The ride in the ES300h was really nice, soft enough to absorb some of worst roads in the city yet not soft enough to feel like you were going to tip over if you went around a corner too fast. Speaking of body roll, if the driver was worried that he may be cornering too fast around a corner for the passengers it does come equipped with a sway meter. The sway meter symbol was a cup of tea and a bar below it; I unfortunately never managed to figure out how to use the sway meter, although it said it was ready if I took a corner a little aggressively nothing happened on the meter and I doubt any passengers if I had had them would have been too happy and most definitely would have spilled their tea.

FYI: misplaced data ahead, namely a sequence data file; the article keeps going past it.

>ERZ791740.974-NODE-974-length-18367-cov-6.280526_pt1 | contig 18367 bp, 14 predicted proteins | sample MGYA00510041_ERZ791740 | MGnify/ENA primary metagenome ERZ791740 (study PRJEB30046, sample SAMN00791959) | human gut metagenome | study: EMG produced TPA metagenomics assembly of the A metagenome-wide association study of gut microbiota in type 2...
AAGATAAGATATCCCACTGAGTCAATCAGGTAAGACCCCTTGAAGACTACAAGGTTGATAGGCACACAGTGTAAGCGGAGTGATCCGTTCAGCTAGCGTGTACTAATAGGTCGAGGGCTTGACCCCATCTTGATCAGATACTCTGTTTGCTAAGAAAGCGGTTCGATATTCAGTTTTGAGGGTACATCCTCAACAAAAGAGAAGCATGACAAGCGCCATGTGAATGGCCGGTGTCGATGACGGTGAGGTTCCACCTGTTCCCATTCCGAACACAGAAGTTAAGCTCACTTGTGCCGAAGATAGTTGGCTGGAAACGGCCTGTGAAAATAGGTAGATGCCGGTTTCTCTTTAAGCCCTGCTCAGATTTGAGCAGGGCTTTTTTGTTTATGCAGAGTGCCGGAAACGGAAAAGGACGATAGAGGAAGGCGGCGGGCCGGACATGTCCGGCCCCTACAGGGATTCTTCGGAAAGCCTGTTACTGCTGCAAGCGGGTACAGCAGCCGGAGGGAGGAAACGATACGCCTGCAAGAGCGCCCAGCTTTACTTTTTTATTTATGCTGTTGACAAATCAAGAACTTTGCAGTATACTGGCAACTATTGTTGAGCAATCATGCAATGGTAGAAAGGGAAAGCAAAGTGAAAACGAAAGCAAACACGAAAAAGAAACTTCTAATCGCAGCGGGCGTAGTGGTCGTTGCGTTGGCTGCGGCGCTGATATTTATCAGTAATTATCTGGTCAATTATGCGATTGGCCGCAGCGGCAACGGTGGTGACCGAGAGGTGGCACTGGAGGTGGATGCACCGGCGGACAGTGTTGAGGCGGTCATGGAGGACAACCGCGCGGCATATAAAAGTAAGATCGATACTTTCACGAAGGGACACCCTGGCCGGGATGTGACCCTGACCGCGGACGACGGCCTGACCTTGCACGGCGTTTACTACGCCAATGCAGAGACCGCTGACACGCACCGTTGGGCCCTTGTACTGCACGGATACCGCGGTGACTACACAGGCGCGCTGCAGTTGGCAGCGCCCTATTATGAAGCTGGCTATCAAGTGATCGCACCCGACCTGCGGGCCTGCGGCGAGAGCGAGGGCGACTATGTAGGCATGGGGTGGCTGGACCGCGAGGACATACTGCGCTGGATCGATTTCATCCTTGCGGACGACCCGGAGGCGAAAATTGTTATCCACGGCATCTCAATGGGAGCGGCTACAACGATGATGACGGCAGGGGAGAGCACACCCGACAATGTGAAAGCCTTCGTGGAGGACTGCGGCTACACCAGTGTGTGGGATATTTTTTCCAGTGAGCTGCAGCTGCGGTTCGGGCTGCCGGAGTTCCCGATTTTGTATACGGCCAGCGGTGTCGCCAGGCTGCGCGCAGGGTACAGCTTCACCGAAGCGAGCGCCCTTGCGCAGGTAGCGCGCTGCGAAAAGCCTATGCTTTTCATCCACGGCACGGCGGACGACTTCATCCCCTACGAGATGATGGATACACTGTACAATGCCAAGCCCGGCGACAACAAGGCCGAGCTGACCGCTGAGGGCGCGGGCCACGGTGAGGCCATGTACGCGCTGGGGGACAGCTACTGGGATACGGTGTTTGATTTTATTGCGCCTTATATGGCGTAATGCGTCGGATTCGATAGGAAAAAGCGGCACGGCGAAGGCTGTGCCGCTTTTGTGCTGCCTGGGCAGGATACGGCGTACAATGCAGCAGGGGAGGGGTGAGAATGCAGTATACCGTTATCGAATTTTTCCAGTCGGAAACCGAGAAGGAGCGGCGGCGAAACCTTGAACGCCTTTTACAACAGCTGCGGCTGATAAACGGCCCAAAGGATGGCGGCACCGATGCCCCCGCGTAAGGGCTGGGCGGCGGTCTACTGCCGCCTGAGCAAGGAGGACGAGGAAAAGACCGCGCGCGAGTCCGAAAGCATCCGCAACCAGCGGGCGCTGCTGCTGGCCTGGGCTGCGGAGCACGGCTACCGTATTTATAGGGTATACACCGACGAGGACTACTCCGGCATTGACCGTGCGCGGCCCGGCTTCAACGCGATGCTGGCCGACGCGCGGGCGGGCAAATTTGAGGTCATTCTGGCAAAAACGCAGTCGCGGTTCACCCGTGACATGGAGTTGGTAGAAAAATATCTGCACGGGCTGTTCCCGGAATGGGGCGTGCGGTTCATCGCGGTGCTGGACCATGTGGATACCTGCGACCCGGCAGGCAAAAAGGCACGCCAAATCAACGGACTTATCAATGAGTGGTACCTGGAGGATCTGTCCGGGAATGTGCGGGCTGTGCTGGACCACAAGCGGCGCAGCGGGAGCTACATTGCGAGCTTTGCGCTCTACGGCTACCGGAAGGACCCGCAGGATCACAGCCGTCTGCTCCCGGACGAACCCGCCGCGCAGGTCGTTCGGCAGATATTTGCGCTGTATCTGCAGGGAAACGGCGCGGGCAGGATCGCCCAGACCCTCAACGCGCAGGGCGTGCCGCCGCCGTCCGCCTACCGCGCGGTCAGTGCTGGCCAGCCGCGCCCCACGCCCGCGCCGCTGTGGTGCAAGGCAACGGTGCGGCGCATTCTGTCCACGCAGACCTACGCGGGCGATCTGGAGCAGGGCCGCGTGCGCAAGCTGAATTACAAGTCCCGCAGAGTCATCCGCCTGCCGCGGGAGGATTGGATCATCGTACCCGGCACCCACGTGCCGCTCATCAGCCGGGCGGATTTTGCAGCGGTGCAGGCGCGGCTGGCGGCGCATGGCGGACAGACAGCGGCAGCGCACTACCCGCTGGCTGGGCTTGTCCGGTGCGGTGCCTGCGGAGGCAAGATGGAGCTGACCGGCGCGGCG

- Rear passenger experience (written by my partner who got the chauffeur driven experience)
Being a passenger in this car is a mixed experience. The front seat it wasn’t as comfortable as expected, even though the car had all that you would expect – heated and cooled seats, navigational controls and the infotainment system. The chair was difficult to get into a comfortable position while maintaining the ability to easily control the various functions without too much of a stretch. I found I was changing the seat position quite often to try and find a good spot, but most annoying was the head rest. As someone of an average height (165cm) I would expect this wouldn’t be a bother but due to the forward tilt of the headrest I was unable to sit comfortably; trying the seat without the headrest then left the seat too low on my back.